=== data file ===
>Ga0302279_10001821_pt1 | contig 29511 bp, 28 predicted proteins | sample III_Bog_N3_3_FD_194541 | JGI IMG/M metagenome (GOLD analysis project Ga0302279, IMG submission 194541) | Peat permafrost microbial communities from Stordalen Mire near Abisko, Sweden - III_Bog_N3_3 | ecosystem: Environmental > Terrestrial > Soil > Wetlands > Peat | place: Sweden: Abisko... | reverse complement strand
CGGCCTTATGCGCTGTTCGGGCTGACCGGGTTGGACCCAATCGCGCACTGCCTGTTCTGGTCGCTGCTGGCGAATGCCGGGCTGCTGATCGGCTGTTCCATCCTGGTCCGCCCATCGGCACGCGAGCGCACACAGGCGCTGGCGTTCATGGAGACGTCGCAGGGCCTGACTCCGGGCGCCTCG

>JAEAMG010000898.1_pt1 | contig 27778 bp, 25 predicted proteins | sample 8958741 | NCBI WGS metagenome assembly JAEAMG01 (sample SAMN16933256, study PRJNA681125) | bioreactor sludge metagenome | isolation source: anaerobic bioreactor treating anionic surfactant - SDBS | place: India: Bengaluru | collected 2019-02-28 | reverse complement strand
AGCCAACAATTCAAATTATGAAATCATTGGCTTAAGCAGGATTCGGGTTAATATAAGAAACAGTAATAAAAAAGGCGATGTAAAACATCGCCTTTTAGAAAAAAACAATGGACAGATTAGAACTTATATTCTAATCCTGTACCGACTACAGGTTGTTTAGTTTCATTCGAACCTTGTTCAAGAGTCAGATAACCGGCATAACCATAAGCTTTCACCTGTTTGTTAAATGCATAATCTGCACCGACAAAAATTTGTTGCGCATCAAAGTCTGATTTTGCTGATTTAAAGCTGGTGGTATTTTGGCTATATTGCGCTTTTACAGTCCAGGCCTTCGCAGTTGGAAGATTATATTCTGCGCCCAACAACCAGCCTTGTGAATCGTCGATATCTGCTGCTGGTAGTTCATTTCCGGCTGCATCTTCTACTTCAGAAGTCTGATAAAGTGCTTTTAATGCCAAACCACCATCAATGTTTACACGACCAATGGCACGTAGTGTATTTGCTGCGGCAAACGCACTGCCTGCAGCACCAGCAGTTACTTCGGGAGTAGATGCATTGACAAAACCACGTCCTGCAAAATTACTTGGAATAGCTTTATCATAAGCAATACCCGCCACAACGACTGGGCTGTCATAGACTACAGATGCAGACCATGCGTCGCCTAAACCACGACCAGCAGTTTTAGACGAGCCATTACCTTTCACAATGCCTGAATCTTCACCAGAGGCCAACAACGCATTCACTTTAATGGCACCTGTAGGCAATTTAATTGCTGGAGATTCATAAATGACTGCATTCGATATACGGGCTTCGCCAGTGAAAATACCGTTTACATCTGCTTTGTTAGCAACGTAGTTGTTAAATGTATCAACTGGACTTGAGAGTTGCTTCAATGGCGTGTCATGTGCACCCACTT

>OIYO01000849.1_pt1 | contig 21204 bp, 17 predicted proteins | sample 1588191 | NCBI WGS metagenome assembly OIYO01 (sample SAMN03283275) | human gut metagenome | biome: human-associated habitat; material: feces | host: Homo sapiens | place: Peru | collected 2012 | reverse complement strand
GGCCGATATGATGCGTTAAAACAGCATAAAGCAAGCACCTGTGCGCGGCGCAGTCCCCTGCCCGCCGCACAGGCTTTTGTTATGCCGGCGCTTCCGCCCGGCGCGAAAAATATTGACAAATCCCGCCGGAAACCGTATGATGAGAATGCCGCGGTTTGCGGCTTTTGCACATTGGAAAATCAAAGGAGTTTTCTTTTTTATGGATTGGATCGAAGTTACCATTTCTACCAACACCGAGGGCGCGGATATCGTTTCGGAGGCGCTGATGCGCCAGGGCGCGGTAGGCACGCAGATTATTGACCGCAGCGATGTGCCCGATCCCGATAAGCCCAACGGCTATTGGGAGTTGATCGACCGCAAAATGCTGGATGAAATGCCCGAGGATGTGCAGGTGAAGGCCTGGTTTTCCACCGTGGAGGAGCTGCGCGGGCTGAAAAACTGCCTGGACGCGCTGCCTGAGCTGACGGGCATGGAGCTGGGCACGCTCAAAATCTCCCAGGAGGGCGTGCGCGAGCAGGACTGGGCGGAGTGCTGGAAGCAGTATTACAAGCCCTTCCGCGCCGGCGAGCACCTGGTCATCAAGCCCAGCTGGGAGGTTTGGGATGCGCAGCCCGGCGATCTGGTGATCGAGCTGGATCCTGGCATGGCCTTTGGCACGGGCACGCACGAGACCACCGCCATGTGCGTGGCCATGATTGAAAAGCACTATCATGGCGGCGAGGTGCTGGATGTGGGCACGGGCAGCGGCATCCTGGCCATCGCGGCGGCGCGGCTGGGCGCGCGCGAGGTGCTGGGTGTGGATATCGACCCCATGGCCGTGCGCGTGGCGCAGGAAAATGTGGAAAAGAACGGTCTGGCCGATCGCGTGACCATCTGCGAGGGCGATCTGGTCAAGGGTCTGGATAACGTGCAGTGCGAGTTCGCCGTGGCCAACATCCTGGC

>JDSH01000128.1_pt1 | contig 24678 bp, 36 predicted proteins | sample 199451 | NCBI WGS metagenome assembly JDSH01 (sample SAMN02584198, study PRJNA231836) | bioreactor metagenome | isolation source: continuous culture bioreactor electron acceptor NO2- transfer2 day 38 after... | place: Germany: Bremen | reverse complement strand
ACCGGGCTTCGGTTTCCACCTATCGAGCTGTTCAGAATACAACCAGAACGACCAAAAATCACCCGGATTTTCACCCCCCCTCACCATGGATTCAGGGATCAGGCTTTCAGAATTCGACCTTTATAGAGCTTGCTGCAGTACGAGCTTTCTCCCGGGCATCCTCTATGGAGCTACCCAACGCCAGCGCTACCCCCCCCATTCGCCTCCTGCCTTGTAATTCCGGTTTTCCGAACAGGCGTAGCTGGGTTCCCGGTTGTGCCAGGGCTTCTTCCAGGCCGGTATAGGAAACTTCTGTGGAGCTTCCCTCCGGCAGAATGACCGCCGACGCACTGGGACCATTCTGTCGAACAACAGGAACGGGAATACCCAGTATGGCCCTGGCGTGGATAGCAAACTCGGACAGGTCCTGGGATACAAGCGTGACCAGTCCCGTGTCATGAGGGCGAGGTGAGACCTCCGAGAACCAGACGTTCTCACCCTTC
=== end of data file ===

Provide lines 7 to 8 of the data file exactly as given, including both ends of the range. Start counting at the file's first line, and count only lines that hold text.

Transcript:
>JDSH01000128.1_pt1 | contig 24678 bp, 36 predicted proteins | sample 199451 | NCBI WGS metagenome assembly JDSH01 (sample SAMN02584198, study PRJNA231836) | bioreactor metagenome | isolation source: continuous culture bioreactor electron acceptor NO2- transfer2 day 38 after... | place: Germany: Bremen | reverse complement strand
ACCGGGCTTCGGTTTCCACCTATCGAGCTGTTCAGAATACAACCAGAACGACCAAAAATCACCCGGATTTTCACCCCCCCTCACCATGGATTCAGGGATCAGGCTTTCAGAATTCGACCTTTATAGAGCTTGCTGCAGTACGAGCTTTCTCCCGGGCATCCTCTATGGAGCTACCCAACGCCAGCGCTACCCCCCCCATTCGCCTCCTGCCTTGTAATTCCGGTTTTCCGAACAGGCGTAGCTGGGTTCCCGGTTGTGCCAGGGCTTCTTCCAGGCCGGTATAGGAAACTTCTGTGGAGCTTCCCTCCGGCAGAATGACCGCCGACGCACTGGGACCATTCTGTCGAACAACAGGAACGGGAATACCCAGTATGGCCCTGGCGTGGATAGCAAACTCGGACAGGTCCTGGGATACAAGCGTGACCAGTCCCGTGTCATGAGGGCGAGGTGAGACCTCCGAGAACCAGACGTTCTCACCCTTC